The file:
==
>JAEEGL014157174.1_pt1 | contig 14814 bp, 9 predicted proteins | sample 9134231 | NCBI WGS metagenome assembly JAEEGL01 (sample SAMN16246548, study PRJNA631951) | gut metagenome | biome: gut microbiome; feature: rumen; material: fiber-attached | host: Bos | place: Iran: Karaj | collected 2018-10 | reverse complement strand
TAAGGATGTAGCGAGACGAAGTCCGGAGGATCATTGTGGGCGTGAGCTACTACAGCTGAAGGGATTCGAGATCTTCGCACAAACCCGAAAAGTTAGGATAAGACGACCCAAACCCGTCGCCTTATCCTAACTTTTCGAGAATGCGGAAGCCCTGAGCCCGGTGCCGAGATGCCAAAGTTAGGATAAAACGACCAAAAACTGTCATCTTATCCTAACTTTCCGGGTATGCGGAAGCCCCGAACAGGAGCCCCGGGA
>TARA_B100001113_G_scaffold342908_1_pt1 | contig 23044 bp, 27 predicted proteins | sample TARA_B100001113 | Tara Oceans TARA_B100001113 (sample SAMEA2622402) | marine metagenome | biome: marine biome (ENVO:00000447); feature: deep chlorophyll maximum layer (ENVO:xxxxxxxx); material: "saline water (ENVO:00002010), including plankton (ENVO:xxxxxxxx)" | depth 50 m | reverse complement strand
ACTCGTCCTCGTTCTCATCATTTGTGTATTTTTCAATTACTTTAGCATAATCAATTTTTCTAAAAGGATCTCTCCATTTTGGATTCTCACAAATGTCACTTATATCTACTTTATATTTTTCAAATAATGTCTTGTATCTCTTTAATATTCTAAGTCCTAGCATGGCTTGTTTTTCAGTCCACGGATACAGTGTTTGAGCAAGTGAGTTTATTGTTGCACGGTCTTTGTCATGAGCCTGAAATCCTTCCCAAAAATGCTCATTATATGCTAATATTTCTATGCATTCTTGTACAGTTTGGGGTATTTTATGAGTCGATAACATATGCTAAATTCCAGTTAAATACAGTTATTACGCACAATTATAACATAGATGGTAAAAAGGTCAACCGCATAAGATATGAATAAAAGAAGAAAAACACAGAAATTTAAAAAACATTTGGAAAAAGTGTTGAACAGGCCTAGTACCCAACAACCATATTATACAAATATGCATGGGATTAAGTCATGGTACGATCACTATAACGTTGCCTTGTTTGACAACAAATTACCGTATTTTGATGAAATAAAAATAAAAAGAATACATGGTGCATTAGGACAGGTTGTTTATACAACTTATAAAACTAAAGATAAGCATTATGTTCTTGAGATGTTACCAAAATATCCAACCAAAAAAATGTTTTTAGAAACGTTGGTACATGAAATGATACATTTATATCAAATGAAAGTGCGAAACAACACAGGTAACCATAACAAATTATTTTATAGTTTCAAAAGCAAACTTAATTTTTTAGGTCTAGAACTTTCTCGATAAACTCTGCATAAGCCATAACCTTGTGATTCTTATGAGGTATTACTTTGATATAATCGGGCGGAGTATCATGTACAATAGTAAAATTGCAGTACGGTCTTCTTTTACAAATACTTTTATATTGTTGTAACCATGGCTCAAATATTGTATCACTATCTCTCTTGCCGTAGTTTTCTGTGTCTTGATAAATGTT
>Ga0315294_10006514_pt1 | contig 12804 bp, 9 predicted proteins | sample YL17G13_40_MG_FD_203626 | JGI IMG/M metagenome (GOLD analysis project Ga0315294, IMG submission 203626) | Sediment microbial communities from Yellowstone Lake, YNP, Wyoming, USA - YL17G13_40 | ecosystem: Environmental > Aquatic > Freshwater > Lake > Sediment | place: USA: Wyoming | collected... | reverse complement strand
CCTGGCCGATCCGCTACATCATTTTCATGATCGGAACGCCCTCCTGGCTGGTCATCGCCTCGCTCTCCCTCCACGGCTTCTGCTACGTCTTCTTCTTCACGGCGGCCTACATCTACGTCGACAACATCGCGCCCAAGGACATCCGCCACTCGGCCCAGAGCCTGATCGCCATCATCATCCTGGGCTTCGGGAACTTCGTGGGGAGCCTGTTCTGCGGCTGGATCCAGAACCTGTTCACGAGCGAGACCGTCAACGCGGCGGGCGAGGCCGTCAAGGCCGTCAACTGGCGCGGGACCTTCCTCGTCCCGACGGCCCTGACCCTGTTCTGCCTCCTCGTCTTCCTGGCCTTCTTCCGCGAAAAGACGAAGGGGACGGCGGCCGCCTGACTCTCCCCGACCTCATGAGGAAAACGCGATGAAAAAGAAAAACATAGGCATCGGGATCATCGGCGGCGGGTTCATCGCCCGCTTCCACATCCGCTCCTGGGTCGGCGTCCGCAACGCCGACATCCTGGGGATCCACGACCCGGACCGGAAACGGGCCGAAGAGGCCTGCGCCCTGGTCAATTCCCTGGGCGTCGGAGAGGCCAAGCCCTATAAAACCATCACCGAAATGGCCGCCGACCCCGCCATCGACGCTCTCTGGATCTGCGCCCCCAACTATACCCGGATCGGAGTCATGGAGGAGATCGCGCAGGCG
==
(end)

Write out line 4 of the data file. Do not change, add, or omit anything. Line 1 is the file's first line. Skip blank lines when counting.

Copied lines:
ACTCGTCCTCGTTCTCATCATTTGTGTATTTTTCAATTACTTTAGCATAATCAATTTTTCTAAAAGGATCTCTCCATTTTGGATTCTCACAAATGTCACTTATATCTACTTTATATTTTTCAAATAATGTCTTGTATCTCTTTAATATTCTAAGTCCTAGCATGGCTTGTTTTTCAGTCCACGGATACAGTGTTTGAGCAAGTGAGTTTATTGTTGCACGGTCTTTGTCATGAGCCTGAAATCCTTCCCAAAAATGCTCATTATATGCTAATATTTCTATGCATTCTTGTACAGTTTGGGGTATTTTATGAGTCGATAACATATGCTAAATTCCAGTTAAATACAGTTATTACGCACAATTATAACATAGATGGTAAAAAGGTCAACCGCATAAGATATGAATAAAAGAAGAAAAACACAGAAATTTAAAAAACATTTGGAAAAAGTGTTGAACAGGCCTAGTACCCAACAACCATATTATACAAATATGCATGGGATTAAGTCATGGTACGATCACTATAACGTTGCCTTGTTTGACAACAAATTACCGTATTTTGATGAAATAAAAATAAAAAGAATACATGGTGCATTAGGACAGGTTGTTTATACAACTTATAAAACTAAAGATAAGCATTATGTTCTTGAGATGTTACCAAAATATCCAACCAAAAAAATGTTTTTAGAAACGTTGGTACATGAAATGATACATTTATATCAAATGAAAGTGCGAAACAACACAGGTAACCATAACAAATTATTTTATAGTTTCAAAAGCAAACTTAATTTTTTAGGTCTAGAACTTTCTCGATAAACTCTGCATAAGCCATAACCTTGTGATTCTTATGAGGTATTACTTTGATATAATCGGGCGGAGTATCATGTACAATAGTAAAATTGCAGTACGGTCTTCTTTTACAAATACTTTTATATTGTTGTAACCATGGCTCAAATATTGTATCACTATCTCTCTTGCCGTAGTTTTCTGTGTCTTGATAAATGTT